Write Ahead, one of my followers on Facebook, recently asked:
This is such a good question that I decided to make a blog post out of it.
As a matter of fact, Write Ahead, there are a number of ways you can find out what stories journalists and media currently or will be working on.
Below are four ways to get you started.
4 Ways To Discover What Media Is Covering
1. Help a Reporter Out
Also known as HARO, Help a Reporter Out is a free (with paid options) social network that links reporters with story sources. After you sign up, you will get 3 emails per day, with queries from reporters.
You will have to wade through the hundreds of queries you will see every day, but your perseverance could pay off. I know someone who got included in a Chicken Soup book by responding to a query in HARO.
2. Magazine editorial calendars
Magazines have their content planned out months in advance. If you’re eyeing a particular magazine, check their website for their yearly editorial calendar. It will give you an idea of their monthly themes and topics. Most magazines post their editorial calendars online. If not, call the magazine and ask.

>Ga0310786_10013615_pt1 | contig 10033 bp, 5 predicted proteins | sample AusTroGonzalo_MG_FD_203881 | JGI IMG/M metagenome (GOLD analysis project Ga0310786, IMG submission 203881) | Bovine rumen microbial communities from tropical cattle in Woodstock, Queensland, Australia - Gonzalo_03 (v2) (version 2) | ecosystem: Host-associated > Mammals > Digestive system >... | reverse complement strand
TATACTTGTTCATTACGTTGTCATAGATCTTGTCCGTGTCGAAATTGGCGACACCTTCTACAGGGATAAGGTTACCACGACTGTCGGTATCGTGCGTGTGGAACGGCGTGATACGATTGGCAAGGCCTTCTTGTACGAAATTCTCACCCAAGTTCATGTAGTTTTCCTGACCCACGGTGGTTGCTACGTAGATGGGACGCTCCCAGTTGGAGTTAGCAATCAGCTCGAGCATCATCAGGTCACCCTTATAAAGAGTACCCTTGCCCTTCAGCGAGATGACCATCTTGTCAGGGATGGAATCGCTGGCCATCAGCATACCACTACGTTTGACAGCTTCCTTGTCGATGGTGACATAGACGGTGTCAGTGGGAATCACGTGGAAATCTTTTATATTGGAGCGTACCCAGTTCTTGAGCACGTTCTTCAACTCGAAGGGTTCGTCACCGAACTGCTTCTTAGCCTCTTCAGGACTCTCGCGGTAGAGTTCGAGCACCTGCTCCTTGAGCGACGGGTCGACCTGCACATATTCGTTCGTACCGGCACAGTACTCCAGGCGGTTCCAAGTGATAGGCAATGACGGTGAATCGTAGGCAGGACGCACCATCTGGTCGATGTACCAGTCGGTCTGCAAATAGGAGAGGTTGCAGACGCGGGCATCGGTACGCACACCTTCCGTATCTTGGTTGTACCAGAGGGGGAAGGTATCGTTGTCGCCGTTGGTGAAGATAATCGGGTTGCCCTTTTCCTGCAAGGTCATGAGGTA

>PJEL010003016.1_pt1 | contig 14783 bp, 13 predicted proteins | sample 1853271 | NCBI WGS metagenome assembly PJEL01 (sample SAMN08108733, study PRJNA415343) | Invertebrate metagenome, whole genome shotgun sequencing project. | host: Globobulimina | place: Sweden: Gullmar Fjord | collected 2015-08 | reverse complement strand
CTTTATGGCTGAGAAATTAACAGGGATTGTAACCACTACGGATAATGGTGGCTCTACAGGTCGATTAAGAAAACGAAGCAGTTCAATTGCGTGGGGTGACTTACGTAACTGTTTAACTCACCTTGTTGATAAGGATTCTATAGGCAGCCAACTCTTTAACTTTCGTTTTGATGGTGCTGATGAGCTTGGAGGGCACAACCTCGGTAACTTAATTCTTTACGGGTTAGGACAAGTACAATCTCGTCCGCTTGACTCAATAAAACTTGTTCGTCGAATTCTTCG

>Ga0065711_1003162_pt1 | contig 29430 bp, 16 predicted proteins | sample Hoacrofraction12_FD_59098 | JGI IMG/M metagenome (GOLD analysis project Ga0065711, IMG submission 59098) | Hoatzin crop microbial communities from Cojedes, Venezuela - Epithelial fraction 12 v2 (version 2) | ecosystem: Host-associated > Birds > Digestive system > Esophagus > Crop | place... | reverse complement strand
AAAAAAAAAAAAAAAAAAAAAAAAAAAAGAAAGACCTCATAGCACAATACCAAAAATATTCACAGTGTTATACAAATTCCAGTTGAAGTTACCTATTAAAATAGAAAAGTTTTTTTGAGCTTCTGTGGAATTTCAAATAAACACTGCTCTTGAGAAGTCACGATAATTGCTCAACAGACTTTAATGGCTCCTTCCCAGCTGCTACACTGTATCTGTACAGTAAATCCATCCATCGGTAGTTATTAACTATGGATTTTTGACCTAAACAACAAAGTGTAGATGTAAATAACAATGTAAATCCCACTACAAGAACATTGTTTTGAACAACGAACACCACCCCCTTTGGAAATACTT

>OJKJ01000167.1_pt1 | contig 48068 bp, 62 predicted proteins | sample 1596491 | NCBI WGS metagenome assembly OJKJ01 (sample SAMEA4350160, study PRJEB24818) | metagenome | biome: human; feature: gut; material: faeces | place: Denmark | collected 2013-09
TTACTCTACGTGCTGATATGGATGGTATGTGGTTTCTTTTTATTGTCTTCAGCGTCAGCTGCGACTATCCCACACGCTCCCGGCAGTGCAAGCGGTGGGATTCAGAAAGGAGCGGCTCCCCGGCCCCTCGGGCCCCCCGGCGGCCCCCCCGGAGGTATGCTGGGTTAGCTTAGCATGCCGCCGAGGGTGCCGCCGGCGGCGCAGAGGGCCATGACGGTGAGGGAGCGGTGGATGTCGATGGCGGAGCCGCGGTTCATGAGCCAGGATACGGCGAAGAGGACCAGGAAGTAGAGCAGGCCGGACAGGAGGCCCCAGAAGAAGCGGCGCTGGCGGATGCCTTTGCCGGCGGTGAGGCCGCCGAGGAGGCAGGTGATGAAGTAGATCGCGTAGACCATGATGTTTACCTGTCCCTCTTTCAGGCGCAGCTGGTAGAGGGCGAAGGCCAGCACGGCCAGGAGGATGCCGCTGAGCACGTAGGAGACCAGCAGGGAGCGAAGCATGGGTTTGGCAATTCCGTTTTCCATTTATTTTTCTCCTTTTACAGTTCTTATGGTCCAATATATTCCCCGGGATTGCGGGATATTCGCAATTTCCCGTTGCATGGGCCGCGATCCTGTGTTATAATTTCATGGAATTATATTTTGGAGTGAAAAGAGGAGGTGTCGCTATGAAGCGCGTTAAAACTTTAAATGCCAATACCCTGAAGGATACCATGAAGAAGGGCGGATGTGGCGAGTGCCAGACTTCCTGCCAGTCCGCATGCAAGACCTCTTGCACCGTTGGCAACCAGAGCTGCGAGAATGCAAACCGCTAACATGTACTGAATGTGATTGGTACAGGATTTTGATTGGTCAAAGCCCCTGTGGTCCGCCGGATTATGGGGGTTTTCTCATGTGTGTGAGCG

3. Social Media
Follow reporters who cover your industry in social media, such as Twitter and LinkedIn. Often, they will tweet when they’re looking for a source. Make a list of journalists you follow, so you can easily monitor their tweets.
4. Media Beats
Journalists are assigned a beat, or general topic, which they cover. Examples of beats include health, technology, politics, etc. You will have an idea of who covers which beats by closely monitoring the media. You’ll notice that certain reporters tend to cover certain topics. Take note of which reporters commonly report stories in your industry. They will most likely be interested in your stories.
And by the way, it’s possible for journalists to be assigned to a number of beats. Especially in a period when media companies are cutting down on staffing, don’t be surprised of some reporters seem to be all over the place in terms of their beats.
I hope this list has made you realize that we don’t always have to be guessing what media are interested in.
Which of these strategies do you already use to get your story in front of a reporter who would be interested? What results have you gotten so far? What do you need more help with?
Elena is founder of a technology PR agency that works with startups to billion-dollar companies. She is passionate about helping marketers and small business owners with practical publicity strategies.
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